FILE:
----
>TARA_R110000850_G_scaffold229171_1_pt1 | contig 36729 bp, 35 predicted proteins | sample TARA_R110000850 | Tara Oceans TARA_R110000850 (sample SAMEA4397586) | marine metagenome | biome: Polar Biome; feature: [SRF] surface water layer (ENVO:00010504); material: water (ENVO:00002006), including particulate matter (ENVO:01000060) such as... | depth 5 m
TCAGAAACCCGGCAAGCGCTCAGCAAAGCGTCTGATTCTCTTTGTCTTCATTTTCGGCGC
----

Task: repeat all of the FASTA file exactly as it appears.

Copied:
>TARA_R110000850_G_scaffold229171_1_pt1 | contig 36729 bp, 35 predicted proteins | sample TARA_R110000850 | Tara Oceans TARA_R110000850 (sample SAMEA4397586) | marine metagenome | biome: Polar Biome; feature: [SRF] surface water layer (ENVO:00010504); material: water (ENVO:00002006), including particulate matter (ENVO:01000060) such as... | depth 5 m
TCAGAAACCCGGCAAGCGCTCAGCAAAGCGTCTGATTCTCTTTGTCTTCATTTTCGGCGC